Sunday, April 17, 2011


By: Bilal Bashir Bhat
Srinagar April 17 (Only Kashmir): Quoting from the epic Mahabharata, hardline separatist leader Syed Ali Shah Geelani on Sunday sought to reach out to the Kashmiri Pandit families who returned to the Valley after two decades, assuring them that they would be safe. 81-year-old Geelani drove to the transit camp located 70 km, addressed nearly 100 Kashmiri Pandit members who had returned recently after the state government's appeal to the people who fled the Valley in the wake of the outbreak of militancy in 1980s to come back.
While welcoming them, Geelani asked them to move to their ancestral homes and not live in isolated places. He assured them that they would be safe as the fight of the separatists was not against them.
Taking out a leaf from the Mahabharata, Geelani narrated the famous conversation between Arjuna and Lord Krishna when Pandavas were taking on the Kauravas.
"When Arjuna faltered in the fight against Kauravas, Maharaj Krishna told him that it was a battle based on principles. You have to fight even own brothers for principles," Geelani said while claiming that his struggle was based on principles.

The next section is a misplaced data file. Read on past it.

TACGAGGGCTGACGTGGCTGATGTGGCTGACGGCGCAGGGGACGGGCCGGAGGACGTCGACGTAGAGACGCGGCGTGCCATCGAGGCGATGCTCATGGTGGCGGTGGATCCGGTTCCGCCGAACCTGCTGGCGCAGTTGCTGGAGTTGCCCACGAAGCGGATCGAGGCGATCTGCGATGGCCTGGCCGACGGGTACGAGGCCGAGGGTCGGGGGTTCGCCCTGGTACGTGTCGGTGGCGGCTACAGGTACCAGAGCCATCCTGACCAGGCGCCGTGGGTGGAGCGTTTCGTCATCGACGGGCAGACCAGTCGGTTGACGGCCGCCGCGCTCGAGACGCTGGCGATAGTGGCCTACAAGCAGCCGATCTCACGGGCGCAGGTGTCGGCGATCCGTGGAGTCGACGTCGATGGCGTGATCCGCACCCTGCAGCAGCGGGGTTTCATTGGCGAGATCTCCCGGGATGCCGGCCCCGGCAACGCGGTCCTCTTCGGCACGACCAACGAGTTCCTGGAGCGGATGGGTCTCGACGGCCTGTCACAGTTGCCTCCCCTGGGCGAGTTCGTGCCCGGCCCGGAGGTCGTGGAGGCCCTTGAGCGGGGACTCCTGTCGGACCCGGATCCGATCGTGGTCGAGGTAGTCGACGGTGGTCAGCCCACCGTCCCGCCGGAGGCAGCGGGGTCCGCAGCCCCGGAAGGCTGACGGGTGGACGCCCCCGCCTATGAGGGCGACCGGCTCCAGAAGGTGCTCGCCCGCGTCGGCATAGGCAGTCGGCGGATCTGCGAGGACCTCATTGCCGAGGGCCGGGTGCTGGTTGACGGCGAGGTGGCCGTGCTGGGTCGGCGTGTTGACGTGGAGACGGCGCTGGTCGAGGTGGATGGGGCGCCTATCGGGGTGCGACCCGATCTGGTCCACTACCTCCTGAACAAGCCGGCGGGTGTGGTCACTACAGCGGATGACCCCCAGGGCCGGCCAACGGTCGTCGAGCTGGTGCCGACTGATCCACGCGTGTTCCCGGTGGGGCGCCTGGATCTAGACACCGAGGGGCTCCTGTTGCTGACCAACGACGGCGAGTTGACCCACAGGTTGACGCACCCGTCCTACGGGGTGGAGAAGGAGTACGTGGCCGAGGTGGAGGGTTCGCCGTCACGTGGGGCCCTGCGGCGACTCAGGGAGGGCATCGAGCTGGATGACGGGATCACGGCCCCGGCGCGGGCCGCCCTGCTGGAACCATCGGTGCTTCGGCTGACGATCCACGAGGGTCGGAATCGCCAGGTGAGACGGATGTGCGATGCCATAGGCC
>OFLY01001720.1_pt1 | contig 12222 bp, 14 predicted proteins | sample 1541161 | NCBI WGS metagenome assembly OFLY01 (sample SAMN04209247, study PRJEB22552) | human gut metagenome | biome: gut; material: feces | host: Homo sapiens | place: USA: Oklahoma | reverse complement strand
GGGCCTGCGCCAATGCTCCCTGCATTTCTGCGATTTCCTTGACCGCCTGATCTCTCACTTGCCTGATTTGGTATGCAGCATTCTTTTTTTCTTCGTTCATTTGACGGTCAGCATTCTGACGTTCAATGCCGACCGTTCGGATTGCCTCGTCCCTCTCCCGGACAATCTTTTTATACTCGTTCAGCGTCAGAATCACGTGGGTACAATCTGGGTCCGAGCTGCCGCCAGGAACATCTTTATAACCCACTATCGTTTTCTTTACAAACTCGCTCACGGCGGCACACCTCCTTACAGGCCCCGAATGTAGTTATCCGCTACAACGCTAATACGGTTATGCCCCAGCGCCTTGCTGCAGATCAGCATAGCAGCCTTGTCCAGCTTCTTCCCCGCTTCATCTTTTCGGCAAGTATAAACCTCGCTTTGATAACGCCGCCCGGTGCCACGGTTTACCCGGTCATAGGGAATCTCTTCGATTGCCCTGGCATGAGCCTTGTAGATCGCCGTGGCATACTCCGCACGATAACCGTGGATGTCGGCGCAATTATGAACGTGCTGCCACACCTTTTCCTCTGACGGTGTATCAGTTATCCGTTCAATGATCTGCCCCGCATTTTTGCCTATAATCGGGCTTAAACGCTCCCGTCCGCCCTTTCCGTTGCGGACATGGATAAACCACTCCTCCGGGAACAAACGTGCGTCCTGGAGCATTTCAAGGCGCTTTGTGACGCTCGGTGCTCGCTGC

"I welcome you on behalf of the majority community. You are being called migrants, but you are not migrants. You are our brothers, you are a part of this society, you are a part of our body," Geelani said.
Geelani also quoted Quranic verses about humanity and brotherhood.
"Our fight with them (Centre) is based on principles and we will not negotiate on our principles," he said.
Later, members of the Pandit community spoke to Geelani about issues ranging from proper accommodation, salaries to ration.
The Hurriyat leader later visited another Kashmiri Pandit transit camp at Mattan in south Kashmir's Anantnag district.
At the camp, while talking to members of the minority community, Geelani asked them to return to their ancestral homes.
"Our stand is that you should not have been put in these separate zones but you should return to your homes where you lived 20 years ago. You should live with your neighbours," he said.
Maharaj Kishan Kaul, who lived in Dal-Seer village in Anantang district before migrating to Jammu in 1990 and is now living in the camp in Mattan, said Geelani's visit is an "important step" for them.
"For a month, I wanted to go to my village but I felt insecure. We were waiting for Geelani's call," he said.
At the Vessu camp, Rohit Singh Jamwal, who was two years old when his family migrated from their ancestral village in Kulgam, said it felt good to be here.
"But we feel insecure.... insecure to move out in the market because you never know. What we want is the support of the majority community and Geelani's visit is a bit of relief," Jamwal, a teacher and an IAS aspirant, said.
As Geelani left the camp in Mattan, he was followed by a large cavalcade of police vehicles, including senior police officials, who were monitoring his movement.
The Hurriyat leader later went to the houses of the four youth who were killed during protests last year.


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